Why are Moths Attracted to Flame?

In this week's Science out of the Box, we consider why nocturnal insects are drawn to flame or porch lights.

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DEBBIE ELLIOTT, host:

This is ALL THINGS CONSIDERED from NPR News. I'm Debbie Elliott.

Imagine you're sitting on your porch this evening, sipping a mint tulip to help you get through the sultry summer heat when suddenly, duck, an enormous moth comes swishing by, a little too close for comfort as it succumbs to its fatal attraction to your porch light. Everyone knows moths will fly to a flame, but we wondered why?

(Soundbite of music)

ELLIOTT: As we pursued the moth-flame connection for this week's Science Out of the Box segment, we found a few theories out there. For the first, we turn to Dr. May Berenbaum. She's the head of the department of entomology at the University of Illinois at Urbana-Champaign.

Hello there.

Dr. MAY BERENBAUM (Department of Entomology, University of Illinois): Hi there.

ELLIOTT: So why do moths have this suicidal attraction to flames and light bulbs?

Dr. BERENBAUM: Well, the sort of standard line of explanation is that it's something of an evolutionary short circuit that moths and other nocturnal insects use celestial navigation for orienting about in the dark, the same way that explorers could find their way by charting a course relative to the North Star or some celestial far-distant point source of light. And what has happened since that time is that humans have come along and developed terrestrial point sources of light. So very intense light that is not millions of miles away.

So in a behavior called transverse orientation, many animals, including insects, can move or fly to maintain a constant angle relative to a distant point source of light. So that - yeah.

ELLIOTT: So is this similar to what - you know, we've always heard about sea turtles and how they are looking for the moon to go back into the sea and when you have your lights on all along the beach, it confuses them and they don't know which way to go?

Dr. BERENBAUM: Yeah. It's, I think, another manifestation of more or less the same phenomenon. The reason that moths end up at porch lights so often, along with other nocturnal flying insects, is to maintain a constant angle relative to a nearby point source of light. They had to keep kind of moving closer and closer and adjusting their relative position. And ultimately they end up kind of at the light itself.

ELLIOTT: I can understand why they might bump into light bulbs and keep flying around that, but what about flames? When you have a candle and they tend to fly into the candle, and it's hot and often times it leads to their demise. It seems like the heat would push them away.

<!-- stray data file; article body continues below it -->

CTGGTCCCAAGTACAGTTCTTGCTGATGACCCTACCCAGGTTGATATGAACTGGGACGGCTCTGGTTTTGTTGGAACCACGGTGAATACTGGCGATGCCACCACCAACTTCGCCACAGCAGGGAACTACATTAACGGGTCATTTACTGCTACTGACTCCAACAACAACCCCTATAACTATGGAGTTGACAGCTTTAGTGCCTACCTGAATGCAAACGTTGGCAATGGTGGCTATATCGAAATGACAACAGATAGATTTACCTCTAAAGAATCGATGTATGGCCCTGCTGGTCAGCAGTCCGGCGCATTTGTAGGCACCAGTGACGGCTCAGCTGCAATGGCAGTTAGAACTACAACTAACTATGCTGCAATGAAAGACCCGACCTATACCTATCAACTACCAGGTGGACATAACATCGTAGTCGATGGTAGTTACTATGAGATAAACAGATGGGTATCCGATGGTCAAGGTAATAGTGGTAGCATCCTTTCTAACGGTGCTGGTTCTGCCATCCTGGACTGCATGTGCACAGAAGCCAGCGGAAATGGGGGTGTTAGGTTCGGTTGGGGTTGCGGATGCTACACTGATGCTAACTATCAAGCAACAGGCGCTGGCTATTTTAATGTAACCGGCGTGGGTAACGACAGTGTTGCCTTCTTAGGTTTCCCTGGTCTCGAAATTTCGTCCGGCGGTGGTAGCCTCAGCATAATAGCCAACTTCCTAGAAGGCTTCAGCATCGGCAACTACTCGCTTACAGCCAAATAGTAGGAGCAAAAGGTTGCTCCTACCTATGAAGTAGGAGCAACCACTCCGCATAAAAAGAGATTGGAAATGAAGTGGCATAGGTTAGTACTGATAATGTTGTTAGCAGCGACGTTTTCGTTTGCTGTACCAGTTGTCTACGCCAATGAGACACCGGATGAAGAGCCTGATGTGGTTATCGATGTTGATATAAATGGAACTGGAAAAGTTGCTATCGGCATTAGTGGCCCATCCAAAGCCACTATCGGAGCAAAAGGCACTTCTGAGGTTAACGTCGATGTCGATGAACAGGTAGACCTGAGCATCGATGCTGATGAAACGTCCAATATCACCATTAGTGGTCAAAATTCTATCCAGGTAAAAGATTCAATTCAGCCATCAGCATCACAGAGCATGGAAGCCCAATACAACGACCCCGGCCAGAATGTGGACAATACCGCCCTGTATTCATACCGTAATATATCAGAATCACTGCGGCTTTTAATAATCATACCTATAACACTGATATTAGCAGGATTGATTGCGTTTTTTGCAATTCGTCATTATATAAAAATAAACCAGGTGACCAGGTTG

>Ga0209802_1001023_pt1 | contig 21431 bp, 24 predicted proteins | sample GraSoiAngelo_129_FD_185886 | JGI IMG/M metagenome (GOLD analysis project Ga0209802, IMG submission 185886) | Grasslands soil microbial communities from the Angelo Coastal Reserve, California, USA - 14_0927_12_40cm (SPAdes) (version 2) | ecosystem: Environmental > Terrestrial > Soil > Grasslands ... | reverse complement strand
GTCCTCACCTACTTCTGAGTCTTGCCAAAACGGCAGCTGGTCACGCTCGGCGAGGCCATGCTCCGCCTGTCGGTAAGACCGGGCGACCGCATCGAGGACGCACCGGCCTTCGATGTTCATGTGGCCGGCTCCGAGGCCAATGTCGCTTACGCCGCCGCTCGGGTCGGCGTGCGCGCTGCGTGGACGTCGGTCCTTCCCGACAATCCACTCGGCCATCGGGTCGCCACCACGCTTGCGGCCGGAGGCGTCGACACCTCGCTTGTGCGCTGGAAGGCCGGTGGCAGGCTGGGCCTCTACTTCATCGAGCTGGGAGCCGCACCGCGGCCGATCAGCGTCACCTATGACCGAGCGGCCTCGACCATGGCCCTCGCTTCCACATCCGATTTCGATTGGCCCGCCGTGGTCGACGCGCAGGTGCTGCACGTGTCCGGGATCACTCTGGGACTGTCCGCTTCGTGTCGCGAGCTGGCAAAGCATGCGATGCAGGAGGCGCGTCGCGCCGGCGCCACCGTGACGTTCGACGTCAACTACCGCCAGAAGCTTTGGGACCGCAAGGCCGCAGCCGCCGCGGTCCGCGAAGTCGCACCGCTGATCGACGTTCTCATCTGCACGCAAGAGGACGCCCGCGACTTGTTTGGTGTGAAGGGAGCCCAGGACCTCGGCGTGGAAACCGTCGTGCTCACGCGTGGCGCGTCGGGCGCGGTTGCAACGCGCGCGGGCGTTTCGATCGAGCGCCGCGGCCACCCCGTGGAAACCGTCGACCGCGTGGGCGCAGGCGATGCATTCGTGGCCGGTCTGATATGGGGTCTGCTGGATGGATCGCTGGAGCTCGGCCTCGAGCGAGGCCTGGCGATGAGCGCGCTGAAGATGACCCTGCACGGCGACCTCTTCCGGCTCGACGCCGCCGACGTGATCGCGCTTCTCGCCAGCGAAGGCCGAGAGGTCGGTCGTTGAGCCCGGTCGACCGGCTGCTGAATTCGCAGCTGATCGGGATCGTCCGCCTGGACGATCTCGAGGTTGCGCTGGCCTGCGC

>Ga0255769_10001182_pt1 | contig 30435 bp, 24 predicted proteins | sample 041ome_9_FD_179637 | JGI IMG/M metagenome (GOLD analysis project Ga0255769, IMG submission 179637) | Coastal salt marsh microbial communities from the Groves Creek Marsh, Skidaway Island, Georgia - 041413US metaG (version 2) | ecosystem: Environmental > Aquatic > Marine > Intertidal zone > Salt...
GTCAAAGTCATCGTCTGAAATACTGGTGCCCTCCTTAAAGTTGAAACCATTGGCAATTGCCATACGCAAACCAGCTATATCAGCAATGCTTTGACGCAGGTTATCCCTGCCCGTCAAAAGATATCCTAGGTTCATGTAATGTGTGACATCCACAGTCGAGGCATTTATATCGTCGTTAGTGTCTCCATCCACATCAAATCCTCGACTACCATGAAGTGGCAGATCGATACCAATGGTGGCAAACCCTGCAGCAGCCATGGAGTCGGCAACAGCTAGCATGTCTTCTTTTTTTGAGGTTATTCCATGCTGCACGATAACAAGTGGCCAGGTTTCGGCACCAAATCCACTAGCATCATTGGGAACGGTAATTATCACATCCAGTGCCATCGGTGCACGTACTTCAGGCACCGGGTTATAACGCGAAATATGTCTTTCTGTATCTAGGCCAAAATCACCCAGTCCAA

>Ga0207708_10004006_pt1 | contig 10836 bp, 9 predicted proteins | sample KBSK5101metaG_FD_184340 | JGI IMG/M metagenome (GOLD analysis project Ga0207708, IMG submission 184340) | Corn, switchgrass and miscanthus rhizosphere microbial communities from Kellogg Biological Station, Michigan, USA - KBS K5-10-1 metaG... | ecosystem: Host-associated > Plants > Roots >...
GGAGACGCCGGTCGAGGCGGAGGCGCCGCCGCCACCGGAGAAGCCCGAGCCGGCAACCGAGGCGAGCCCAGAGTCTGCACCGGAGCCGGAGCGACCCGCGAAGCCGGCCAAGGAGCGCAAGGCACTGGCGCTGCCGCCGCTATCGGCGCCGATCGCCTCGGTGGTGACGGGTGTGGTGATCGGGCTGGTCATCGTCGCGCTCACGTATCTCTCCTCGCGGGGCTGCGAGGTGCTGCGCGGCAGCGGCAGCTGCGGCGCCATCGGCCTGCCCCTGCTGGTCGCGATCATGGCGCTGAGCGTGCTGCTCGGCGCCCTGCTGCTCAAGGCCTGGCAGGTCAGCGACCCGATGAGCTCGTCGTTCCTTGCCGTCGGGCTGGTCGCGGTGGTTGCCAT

Dr. BERENBAUM: Well, that's kind of a short circuit part of it. If there's no evolutionary history of a close-by point source of light that also puts out enormous amounts of heat then they have no history of dealing with those conflicting kinds of signals.

ELLIOTT: Now, we've heard some other theories on this so we're going to let you hear one of those. We talked earlier to Henry Hsiao, a professor of biomedical engineering at the University of North Carolina. And back in 1972, he wrote a whole book on moths.

Here is what he had to say.

Dr. HENRY HSIAO (Professor, Biomedical Engineering, University of North Carolina): My best hypothesis is that it's net(ph) response of a night-flying insect to the morning light and let me explain that. During the day, almost all moths try to hide from predators. That's why their wing patterns have camouflaged patterns in drab colors. And at night, the darkness of light do not allow a moth to select the best hiding place so when the first morning light appears they have to fly up and towards the light and seek a place to hide. So you'd expect the behavior where they first seek light and then fly down and hide.

ELLIOTT: So Dr. Hsiao has studied the moth's flight patterns and says if moths really use the moon to navigate, they would end up flying in spirals around the light. His research seems to show that they actually make a beeline for it, if you pardon my mixed insect metaphor there. Which theory seems more plausible to you, Dr. Berenbaum?

Dr. BERENBAUM: He has a valid point, you know, and why they appear to fly straight at the light, everything is relative. The transverse orientation may begin at some considerable distance - 30 feet, 50 feet from the light source.

ELLIOTT: Well, thank you very much for talking with us.

Dr. BERENBAUM: Thank you for the question.

ELLIOTT: Dr. May Berenbaum is the head of the entomology department at the University Illinois at Urbana-Champaign.

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